A study by Nobel Prize winner MacKinnon et al. in 1998 conducted an X-ray crystallography analysis of the potassium ion channels .The usually unsuitable Fab fragments, region on which the antibody binds to the antigen when proteolytically cleaved were successful in the structural determination of the KcsA K+channel from gram positive Streptomyces lividans. The potassium channel was used as a model channel to study potassium selectivity and permeation. It was studied that potassium leakage channel is 10,000 fold more selective for K ions than Na ions and transported 108 ions per second. The analysis determined a tetramer of 158 residue subunits which made the structure look like an inverted tepee (Zhou et al. 2001). Each monomer in the channel was made up of two α helices, M1 being the helix that lies towards the outer lipid bi-layer and M2 lies around central pore (Williamson et al.2003).The channel showed three important sections the selectivity filter, high conductivity region and gating site .The size of the selectivity filter was 12 Å long and 3 Å wide lined with carbonyl groups which allows precise solvation of K ions into the water filled high conductivity cavity (Williamson et al.2003). In the cavity the helix dipole moment stabilizes of potassium ion leading to increased concentrations furthermore causing electrostatic repulsion of potassium ions into the gating site (MacKinnon et al.1998).
Sometimes 3D crystallization fail cause of short extra membrane loops prevent crystal growth, lipid cubic phase method overcame this drawback further proved successful in crystallization of bacteriorhodposin. In 1997 Landau and co-workers embedded membrane proteins into the 3D curved lipid bilayer matrix into a stabilizing medium where the protein remained in its native conformation, addition of precipitants to the mixture caused lateral diffusion along the bilayer eventually to nucleate and yield well-ordered crystals. Prior electron crystallography data already elucidated that bacteriorhodopsins captured light energy to move protons across the membrane and out of the cell. Crystals of bacteriorhodposin obtained in the lipid cubic phase were very small, between 25 and 75 µm and formed trimer in a hexagonal crystalline packing. The structure of bacteriorhodposin consists of seven transmembrane α-helices, linked by loops that formed two antiparallel β-strands on the extracellular surface (Landau et al .2000). Merohedral twinning at C-axis was detected by Luecke et al. in 1998. Landau, Pebay-Peyroula,Rummel and Rosenbusch (1998) appreciates the availability of a synchrotron as they were able to solve the then first high resolution structure at 2.35 Å.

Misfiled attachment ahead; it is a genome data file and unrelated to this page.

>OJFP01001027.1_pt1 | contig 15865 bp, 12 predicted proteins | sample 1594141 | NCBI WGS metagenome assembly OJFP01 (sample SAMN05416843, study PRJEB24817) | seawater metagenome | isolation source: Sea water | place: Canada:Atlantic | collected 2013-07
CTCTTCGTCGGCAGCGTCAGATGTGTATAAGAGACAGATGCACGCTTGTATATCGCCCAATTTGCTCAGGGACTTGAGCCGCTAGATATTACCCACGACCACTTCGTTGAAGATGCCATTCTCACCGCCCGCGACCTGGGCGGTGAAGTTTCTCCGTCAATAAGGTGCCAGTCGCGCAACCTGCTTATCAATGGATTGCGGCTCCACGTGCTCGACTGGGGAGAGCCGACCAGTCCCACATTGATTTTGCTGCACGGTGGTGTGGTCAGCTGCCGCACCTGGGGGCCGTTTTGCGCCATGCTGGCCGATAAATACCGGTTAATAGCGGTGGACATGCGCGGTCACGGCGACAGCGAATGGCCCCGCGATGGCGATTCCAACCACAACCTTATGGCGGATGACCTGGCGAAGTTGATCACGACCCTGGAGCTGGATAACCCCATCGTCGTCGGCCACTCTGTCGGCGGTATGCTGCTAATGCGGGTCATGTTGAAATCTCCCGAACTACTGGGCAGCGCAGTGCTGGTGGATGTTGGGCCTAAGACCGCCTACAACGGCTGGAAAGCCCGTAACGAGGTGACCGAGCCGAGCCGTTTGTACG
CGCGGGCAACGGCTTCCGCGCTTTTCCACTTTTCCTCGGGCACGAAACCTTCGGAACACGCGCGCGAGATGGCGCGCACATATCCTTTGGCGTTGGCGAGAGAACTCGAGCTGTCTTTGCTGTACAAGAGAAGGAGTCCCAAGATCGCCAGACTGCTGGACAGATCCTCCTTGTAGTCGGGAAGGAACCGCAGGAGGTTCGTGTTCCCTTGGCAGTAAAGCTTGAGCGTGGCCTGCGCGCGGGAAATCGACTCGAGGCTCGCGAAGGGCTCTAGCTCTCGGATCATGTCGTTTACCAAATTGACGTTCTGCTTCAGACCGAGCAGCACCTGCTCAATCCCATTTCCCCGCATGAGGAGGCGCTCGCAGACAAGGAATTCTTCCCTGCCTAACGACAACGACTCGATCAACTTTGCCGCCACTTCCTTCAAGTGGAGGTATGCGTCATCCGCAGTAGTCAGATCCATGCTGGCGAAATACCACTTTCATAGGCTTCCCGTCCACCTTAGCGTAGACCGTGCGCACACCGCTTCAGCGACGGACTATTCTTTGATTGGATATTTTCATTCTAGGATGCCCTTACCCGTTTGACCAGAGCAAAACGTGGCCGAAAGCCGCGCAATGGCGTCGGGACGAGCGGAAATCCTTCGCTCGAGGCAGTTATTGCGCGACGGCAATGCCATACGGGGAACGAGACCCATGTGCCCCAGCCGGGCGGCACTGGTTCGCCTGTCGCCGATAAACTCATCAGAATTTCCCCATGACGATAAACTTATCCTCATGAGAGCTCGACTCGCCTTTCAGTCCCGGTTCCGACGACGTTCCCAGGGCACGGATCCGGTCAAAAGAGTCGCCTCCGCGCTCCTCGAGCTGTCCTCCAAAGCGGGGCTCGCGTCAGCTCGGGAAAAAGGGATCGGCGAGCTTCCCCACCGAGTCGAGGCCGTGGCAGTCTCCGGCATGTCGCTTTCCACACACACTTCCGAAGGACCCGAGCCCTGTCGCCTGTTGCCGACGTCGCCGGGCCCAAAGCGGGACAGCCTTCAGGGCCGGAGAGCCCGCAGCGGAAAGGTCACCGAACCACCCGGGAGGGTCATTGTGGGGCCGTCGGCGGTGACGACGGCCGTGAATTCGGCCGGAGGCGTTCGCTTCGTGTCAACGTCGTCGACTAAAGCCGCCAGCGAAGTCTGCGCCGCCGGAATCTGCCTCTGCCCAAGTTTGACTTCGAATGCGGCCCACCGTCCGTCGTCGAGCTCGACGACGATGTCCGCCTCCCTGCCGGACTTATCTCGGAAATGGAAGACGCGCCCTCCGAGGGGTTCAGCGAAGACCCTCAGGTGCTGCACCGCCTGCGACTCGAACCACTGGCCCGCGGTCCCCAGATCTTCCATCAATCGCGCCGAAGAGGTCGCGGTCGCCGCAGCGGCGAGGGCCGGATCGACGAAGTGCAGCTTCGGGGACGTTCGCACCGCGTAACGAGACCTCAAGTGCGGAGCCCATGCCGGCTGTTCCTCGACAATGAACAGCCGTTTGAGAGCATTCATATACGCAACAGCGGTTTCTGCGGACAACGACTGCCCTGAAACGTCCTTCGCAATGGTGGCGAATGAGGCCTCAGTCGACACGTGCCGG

The structural determination of bacteriorhodposin lead to the study of its homologous protein Prokaryotic halorhodopsins sensory rhodopsin II with its transducer domain which in reference to lipid cubic phase crystallization lead to the discovery of the G- protein coupled receptors in eukaryotes (Landau et .al.2002).
Ribbon structure of sensory rhodopsin II and transducing (heterotrimeric G protein) complex. Structural similarities with GPCRs are elucidated Rhodopsin is coloured in a rainbow with the N-terminus red and the C-terminus blue. Bound retinal chromophore inside the receptor. Transducin has the Gt-alpha subunit (red), beta (orange) and gamma (yellow). The Gt- a bound GDP is in yellow (Lambright et al, 1996) (Landau et .al.2002).
To complete the structural determination of proteins the obtained crystals have to undergo diffraction. Where beams of electromagnetic x-rays are transmitted through the crystals, the diffracted beam creates a diffraction pattern. These patterns are computationally recorded and mapped onto electron density map, a contour plot showing the distribution of electrons around the atoms of the molecule and finally to model building.
Most studies have elucidated that synergising x-ray crystallography with NMR spectroscopy has always come in handy, for example the cross beta structure in amyloid fibrils was solely discovered by x-ray diffraction and was further used as a reference in NMR spectroscopy. The combining of methods could help resolve complex structures like TMPs, understanding ligand-induced activation and inhibition of membrane proteins and also provide a base for designing membrane protein targeted drugs.
Which will bring us to my upcoming write-up on NMR spectroscopy.
References you got to have them ! (follow the link below)